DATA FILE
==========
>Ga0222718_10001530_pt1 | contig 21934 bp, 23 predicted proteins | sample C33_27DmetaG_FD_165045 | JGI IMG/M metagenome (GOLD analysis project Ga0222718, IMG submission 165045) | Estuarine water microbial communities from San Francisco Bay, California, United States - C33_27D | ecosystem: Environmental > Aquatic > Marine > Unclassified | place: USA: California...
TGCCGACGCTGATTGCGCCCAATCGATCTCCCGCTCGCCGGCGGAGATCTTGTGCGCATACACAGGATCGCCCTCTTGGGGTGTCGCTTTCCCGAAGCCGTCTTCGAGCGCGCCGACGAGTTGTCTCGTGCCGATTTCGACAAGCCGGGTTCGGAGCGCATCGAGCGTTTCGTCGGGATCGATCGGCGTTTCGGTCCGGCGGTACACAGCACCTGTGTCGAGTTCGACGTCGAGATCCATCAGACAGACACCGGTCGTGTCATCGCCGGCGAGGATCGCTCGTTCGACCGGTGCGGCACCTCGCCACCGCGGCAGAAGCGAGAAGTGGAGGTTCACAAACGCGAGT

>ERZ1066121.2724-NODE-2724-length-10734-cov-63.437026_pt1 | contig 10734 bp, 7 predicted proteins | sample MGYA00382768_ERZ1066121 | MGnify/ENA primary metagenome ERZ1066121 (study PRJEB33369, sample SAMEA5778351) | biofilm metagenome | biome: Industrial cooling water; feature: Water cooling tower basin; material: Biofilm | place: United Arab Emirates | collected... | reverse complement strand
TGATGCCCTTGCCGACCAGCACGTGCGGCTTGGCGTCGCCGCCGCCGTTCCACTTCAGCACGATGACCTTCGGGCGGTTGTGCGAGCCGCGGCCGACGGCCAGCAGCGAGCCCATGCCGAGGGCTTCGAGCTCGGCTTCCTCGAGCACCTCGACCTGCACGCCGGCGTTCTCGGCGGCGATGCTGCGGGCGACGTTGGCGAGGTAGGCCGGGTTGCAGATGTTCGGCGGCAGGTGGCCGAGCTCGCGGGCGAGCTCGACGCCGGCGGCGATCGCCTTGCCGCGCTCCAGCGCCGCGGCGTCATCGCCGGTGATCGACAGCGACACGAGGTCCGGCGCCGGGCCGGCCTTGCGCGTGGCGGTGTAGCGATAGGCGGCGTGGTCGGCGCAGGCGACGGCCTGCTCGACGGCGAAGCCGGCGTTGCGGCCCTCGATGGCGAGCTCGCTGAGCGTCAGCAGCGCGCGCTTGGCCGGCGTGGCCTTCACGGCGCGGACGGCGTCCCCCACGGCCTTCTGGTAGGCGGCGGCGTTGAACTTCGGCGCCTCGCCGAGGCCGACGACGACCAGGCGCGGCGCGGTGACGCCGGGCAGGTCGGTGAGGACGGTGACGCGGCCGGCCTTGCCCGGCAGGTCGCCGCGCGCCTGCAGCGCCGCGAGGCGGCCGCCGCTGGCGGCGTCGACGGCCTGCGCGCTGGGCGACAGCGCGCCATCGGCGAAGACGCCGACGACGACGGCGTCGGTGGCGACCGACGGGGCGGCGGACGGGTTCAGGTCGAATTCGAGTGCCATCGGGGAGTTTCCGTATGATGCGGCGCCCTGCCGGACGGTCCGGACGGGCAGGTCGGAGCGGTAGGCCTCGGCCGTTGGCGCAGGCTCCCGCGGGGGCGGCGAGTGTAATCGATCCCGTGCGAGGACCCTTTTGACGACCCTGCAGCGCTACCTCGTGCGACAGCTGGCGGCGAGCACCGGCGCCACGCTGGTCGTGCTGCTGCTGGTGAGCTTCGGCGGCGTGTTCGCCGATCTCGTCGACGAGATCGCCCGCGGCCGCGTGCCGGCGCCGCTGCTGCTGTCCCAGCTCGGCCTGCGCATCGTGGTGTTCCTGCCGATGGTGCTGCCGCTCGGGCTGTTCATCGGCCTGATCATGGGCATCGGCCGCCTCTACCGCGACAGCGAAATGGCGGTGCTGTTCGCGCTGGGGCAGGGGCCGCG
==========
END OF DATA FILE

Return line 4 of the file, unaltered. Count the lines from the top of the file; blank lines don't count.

TGATGCCCTTGCCGACCAGCACGTGCGGCTTGGCGTCGCCGCCGCCGTTCCACTTCAGCACGATGACCTTCGGGCGGTTGTGCGAGCCGCGGCCGACGGCCAGCAGCGAGCCCATGCCGAGGGCTTCGAGCTCGGCTTCCTCGAGCACCTCGACCTGCACGCCGGCGTTCTCGGCGGCGATGCTGCGGGCGACGTTGGCGAGGTAGGCCGGGTTGCAGATGTTCGGCGGCAGGTGGCCGAGCTCGCGGGCGAGCTCGACGCCGGCGGCGATCGCCTTGCCGCGCTCCAGCGCCGCGGCGTCATCGCCGGTGATCGACAGCGACACGAGGTCCGGCGCCGGGCCGGCCTTGCGCGTGGCGGTGTAGCGATAGGCGGCGTGGTCGGCGCAGGCGACGGCCTGCTCGACGGCGAAGCCGGCGTTGCGGCCCTCGATGGCGAGCTCGCTGAGCGTCAGCAGCGCGCGCTTGGCCGGCGTGGCCTTCACGGCGCGGACGGCGTCCCCCACGGCCTTCTGGTAGGCGGCGGCGTTGAACTTCGGCGCCTCGCCGAGGCCGACGACGACCAGGCGCGGCGCGGTGACGCCGGGCAGGTCGGTGAGGACGGTGACGCGGCCGGCCTTGCCCGGCAGGTCGCCGCGCGCCTGCAGCGCCGCGAGGCGGCCGCCGCTGGCGGCGTCGACGGCCTGCGCGCTGGGCGACAGCGCGCCATCGGCGAAGACGCCGACGACGACGGCGTCGGTGGCGACCGACGGGGCGGCGGACGGGTTCAGGTCGAATTCGAGTGCCATCGGGGAGTTTCCGTATGATGCGGCGCCCTGCCGGACGGTCCGGACGGGCAGGTCGGAGCGGTAGGCCTCGGCCGTTGGCGCAGGCTCCCGCGGGGGCGGCGAGTGTAATCGATCCCGTGCGAGGACCCTTTTGACGACCCTGCAGCGCTACCTCGTGCGACAGCTGGCGGCGAGCACCGGCGCCACGCTGGTCGTGCTGCTGCTGGTGAGCTTCGGCGGCGTGTTCGCCGATCTCGTCGACGAGATCGCCCGCGGCCGCGTGCCGGCGCCGCTGCTGCTGTCCCAGCTCGGCCTGCGCATCGTGGTGTTCCTGCCGATGGTGCTGCCGCTCGGGCTGTTCATCGGCCTGATCATGGGCATCGGCCGCCTCTACCGCGACAGCGAAATGGCGGTGCTGTTCGCGCTGGGGCAGGGGCCGCG